The principle behind Charles Okocha’s act and subsequent fame is based on a combination so simple it is surprising no one thought of it before he came along.
His zaniness gets social media attention; but it is the inspirational bit that keeps Nigerians hooked because, let’s face it, we are a country addicted to hope. And in scratching that Nigerian itch in an unusual way, Charles Okocha has wrought a remarkable paradox: The subtle presence of his inspirational message is achieved through absurdly unsubtle means.
Think about the most popular of his skits. When he said he deserved some accolades, Nigerians at first laughed at what he was saying, at the mania displayed by this bulky grown man, but slowly the screen we saw through became a mirror: We started to think and then say that — wait — we, too, deserve some recognition, some accolade, some praise (if for nothing, for surviving our country).
When Charles Okocha said haters should shove it, the sentiment had been popular for some time: it is partly how Timaya made a career obsessing over his enemies; it is why your pastor demands you command death upon your enemies. But Okocha gave the social media generation something to tell its trolls. And when he began asking about your identity aggressively, Nigerians soon responded by declaring their jobs, loves, and positions.
In fact, as early as his first popular skit, tagged Amoshine, Charles Okocha was peddling self-belief. It was a comically teary self-belief, but which human born of a Nigerian doesn’t want to shine? Give a Nigerian something fun and you get her for some time; add a motivational message and you become a sensation.
It is why the response has not been half as enthusiastic when his skits are merely funny — or worse marred with mild misogyny, as it was with the bedroom skit with a girl trying to steal his money or the one showing him speak rudely to a lady on the street. None of these had anything vaguely motivational to offer viewers.
These features of his act — its zaniness, its bubbly youth, its absurdity — leads to a question: what compelled the uber-dignified RMD to get in on a Charles Okocha skit? As the twosome straight-faced a way through their skit’s many seconds, it seemed strange the much-loved actor was Igwe Tupac’s partner in the business of stylised silliness.
Part of the strangeness of the enterprise must come from the fact that RMD has made a living and a life out of displaying a wholesome dignity. His demeanour is as perfect as his teeth. His first marriage was to a serious professional. After the death of his first spouse, he repeated the trick with a second marriage.
Outside of wedlock, many of the popular RMD roles have been made out of the same bricks that have created his life: he’s played a good-looking man in decent circumstance too many times. As a film critic, I have thought this could be limiting, but as my mother’s child, I could see why he became such a star in her generation. If a dignified presence was required for screen success, RMD is our Denzel Washington.
That comparison might be instructive in understanding just how RMD got into a skit with a guy nicknamed Igwe Tupac.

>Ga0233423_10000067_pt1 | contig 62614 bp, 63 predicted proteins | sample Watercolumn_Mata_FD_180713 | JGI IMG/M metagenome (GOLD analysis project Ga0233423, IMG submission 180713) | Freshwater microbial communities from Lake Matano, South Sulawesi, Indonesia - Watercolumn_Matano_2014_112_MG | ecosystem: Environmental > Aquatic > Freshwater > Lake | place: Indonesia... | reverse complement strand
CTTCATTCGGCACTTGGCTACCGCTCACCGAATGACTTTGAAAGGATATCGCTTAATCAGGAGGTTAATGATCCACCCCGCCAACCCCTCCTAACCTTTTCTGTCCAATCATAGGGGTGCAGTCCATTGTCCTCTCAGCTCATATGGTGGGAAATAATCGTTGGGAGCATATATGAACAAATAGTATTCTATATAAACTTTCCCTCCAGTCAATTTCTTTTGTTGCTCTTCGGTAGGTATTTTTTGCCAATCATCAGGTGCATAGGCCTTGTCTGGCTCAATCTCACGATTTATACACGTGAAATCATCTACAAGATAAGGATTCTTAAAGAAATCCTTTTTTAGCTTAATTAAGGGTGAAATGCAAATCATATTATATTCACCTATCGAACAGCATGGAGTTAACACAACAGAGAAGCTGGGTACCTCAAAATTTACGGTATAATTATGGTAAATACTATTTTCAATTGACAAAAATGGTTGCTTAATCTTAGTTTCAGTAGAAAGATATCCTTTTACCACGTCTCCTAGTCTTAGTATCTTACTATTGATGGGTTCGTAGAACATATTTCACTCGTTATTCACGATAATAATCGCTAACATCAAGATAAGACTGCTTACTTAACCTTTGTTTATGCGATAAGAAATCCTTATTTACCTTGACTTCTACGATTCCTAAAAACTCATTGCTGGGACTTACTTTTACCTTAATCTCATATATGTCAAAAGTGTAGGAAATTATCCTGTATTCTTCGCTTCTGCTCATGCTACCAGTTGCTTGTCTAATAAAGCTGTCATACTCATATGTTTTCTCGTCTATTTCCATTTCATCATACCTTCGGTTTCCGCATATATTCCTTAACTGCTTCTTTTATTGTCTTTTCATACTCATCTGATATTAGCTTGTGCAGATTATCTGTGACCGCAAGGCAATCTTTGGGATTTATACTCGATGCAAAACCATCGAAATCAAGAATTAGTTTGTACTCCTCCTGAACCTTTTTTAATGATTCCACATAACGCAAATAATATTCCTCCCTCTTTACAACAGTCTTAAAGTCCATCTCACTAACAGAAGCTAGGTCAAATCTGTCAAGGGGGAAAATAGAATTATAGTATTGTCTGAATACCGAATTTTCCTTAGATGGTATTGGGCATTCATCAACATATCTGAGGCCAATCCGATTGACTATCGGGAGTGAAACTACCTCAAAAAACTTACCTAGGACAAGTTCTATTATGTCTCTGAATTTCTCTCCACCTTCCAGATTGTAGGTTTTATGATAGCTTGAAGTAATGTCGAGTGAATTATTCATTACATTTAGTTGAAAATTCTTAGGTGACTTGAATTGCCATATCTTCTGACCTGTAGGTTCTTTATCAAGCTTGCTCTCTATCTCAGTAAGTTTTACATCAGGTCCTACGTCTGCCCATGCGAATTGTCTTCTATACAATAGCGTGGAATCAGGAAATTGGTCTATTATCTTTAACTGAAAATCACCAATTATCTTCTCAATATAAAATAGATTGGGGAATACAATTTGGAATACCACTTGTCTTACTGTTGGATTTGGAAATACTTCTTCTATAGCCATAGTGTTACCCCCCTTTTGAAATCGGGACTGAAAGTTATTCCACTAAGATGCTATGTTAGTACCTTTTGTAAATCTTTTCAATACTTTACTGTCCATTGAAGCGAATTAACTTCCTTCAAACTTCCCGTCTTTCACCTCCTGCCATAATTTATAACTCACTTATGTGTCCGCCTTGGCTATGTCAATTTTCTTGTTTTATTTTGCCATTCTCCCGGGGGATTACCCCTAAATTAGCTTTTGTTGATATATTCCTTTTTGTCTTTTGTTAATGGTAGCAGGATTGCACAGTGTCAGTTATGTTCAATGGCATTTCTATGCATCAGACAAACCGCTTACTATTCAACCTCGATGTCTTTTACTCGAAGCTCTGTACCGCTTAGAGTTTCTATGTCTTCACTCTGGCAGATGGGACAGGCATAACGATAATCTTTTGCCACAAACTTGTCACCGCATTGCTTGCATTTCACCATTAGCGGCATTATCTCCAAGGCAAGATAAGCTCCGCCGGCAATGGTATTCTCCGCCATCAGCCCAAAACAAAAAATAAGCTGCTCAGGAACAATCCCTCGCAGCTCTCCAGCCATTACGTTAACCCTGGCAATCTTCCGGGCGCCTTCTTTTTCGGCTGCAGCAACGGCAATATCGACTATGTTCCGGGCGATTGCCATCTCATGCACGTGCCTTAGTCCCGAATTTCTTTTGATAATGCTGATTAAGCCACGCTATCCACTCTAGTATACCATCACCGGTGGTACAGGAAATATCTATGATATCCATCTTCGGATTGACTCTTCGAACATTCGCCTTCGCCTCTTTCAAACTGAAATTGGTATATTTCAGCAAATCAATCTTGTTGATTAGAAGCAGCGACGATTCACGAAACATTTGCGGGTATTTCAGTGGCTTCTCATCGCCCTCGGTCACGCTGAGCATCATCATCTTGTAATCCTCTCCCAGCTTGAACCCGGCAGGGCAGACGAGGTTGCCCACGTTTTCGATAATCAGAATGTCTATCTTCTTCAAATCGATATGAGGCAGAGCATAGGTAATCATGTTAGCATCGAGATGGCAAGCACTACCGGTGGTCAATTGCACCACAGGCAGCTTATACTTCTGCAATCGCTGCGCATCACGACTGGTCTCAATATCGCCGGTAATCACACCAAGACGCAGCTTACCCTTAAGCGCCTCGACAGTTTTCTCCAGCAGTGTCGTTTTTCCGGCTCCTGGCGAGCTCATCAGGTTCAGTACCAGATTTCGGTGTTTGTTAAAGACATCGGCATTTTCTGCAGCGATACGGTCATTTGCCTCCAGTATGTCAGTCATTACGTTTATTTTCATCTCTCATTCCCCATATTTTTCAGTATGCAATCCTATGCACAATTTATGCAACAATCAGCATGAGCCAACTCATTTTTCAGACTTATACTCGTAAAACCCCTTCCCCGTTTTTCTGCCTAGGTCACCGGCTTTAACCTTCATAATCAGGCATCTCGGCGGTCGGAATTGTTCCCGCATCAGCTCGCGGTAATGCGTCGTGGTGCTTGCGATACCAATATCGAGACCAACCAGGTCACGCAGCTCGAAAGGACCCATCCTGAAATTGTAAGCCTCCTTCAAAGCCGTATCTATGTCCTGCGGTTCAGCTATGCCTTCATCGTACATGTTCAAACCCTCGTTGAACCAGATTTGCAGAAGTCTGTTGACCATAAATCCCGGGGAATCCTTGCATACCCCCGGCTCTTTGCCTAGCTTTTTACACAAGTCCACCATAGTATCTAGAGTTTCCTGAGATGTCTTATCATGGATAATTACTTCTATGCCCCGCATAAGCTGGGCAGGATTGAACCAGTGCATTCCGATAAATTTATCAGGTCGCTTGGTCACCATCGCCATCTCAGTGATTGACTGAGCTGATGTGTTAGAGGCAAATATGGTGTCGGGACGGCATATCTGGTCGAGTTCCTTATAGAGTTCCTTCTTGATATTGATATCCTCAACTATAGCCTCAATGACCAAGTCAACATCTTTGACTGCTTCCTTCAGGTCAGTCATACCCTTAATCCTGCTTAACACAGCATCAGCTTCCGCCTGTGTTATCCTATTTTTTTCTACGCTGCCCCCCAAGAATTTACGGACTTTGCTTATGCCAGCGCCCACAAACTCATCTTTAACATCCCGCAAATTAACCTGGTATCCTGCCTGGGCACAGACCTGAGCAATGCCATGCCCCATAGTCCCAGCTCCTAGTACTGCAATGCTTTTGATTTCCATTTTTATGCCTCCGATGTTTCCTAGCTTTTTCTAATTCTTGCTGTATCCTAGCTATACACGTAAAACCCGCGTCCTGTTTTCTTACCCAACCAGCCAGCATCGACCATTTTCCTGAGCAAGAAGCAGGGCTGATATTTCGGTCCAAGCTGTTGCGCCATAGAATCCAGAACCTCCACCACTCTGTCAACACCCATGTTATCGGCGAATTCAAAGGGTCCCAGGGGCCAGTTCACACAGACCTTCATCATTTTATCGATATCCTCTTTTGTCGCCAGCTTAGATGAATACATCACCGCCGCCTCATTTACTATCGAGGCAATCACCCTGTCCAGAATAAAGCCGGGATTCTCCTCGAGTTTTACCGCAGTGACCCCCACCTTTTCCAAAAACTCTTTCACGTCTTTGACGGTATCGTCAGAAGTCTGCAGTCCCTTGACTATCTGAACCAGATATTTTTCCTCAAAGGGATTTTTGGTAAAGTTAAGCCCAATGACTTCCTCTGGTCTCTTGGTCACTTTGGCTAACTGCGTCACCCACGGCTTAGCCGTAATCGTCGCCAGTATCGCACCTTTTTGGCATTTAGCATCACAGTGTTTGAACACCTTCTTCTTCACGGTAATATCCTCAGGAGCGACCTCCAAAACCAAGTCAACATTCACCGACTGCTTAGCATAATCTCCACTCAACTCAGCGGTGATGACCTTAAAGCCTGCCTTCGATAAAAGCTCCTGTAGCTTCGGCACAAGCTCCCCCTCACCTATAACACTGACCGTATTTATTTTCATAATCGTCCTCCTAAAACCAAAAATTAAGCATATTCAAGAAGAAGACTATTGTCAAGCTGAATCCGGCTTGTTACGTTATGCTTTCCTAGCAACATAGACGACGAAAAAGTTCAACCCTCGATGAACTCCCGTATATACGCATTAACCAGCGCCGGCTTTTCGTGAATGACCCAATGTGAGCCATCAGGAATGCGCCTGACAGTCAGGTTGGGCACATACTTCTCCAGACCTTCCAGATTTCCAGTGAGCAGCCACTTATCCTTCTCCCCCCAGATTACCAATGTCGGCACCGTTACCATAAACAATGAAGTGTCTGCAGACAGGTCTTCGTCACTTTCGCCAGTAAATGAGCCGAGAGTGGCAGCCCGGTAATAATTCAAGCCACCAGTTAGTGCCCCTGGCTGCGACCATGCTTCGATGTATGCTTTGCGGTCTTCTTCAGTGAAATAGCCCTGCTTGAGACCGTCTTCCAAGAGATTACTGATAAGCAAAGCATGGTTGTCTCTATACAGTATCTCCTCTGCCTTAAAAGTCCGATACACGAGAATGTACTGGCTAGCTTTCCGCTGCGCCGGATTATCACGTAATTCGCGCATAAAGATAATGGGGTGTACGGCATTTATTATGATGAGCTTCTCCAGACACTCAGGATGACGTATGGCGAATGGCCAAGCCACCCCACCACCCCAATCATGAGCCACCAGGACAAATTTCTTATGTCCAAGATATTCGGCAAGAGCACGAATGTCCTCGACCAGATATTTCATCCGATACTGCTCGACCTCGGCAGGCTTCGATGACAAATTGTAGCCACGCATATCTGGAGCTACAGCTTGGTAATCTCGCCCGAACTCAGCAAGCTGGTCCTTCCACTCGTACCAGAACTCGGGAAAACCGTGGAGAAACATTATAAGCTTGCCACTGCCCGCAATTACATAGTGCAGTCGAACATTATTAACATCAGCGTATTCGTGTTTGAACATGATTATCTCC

Sometime in the 2000s, Washington finally got a meaty villain role in Training Day alongside Ethan Hawke. As Hawke’s bad cop partner, he looked so starved of evil, he bit into the role so hard everyone noticed the teeth marks. The next year, the Academy gave him the Best Actor Oscar. All of these years later, it is possible to read something of an immolation of Washington’s former onscreen persona in that death scene of a thousand gunshots. He has since played an alcoholic pilot as well as a hitman.
Something of the same immolating impulse appears to have come over RMD.
It is no longer possible to forget that RMD has been suave for years. What might be forgotten is that in the 1990s, RMD playing a man facing some financial difficulty (with a terrible haircut) was enough to send viewers almost panicking to the video store. The film, if I recall correctly, was titled Shame and even there he had nothing to be ashamed of, his dignity wasn’t quite diminished. For a long time afterward, directors kept him to whatever distinguished roles they could find or create.
RMD’s opportunity to break out of that space since his return to Nollywood came with the first Wedding Party movie. But it couldn’t work because the script handed all of the fun roles to the film’s women and the rapper Ikechukwu.
As patriarch of one of the wedding families he had to keep his head while everyone else — including his opposite number played by comedian Ali Baba — lost it. If he couldn’t quite get out some craziness in a comedy, his options were limited in Nollywood, an industry that famously treats novelty as sin.
He had another chance in the AY movies, but the same thing happened there: everyone else could be silly but that is not why RMD is given a cheque. He fared better in the much derided 2016 picture Three Wise Men, but the film was godawful and he was playing among members of his own generation — and part of his New Nollywood Impulse had to have included appealing to a younger audience.
Given these, Charles Okocha was a godsend. Here, finally, was an opportunity to break his self-suffocating mould of dignity, as well as become marketable to a younger demographic. It took him some time, but as they say, it is better late than never. The relationship, one imagines, has to be mutually beneficial. RMD gets in on the younger’s man act; Charles Okocha gets to ride with someone as revered as RMD.
Nonetheless, opinion on the skit has been divided inevitably and many social media users have asked questions about the unlikely union. Only one question has held my interest these many weeks later: How many times was the scene filmed to achieve the wonderful chemistry between Okocha, RMD, and that crazy guy always behind the camera?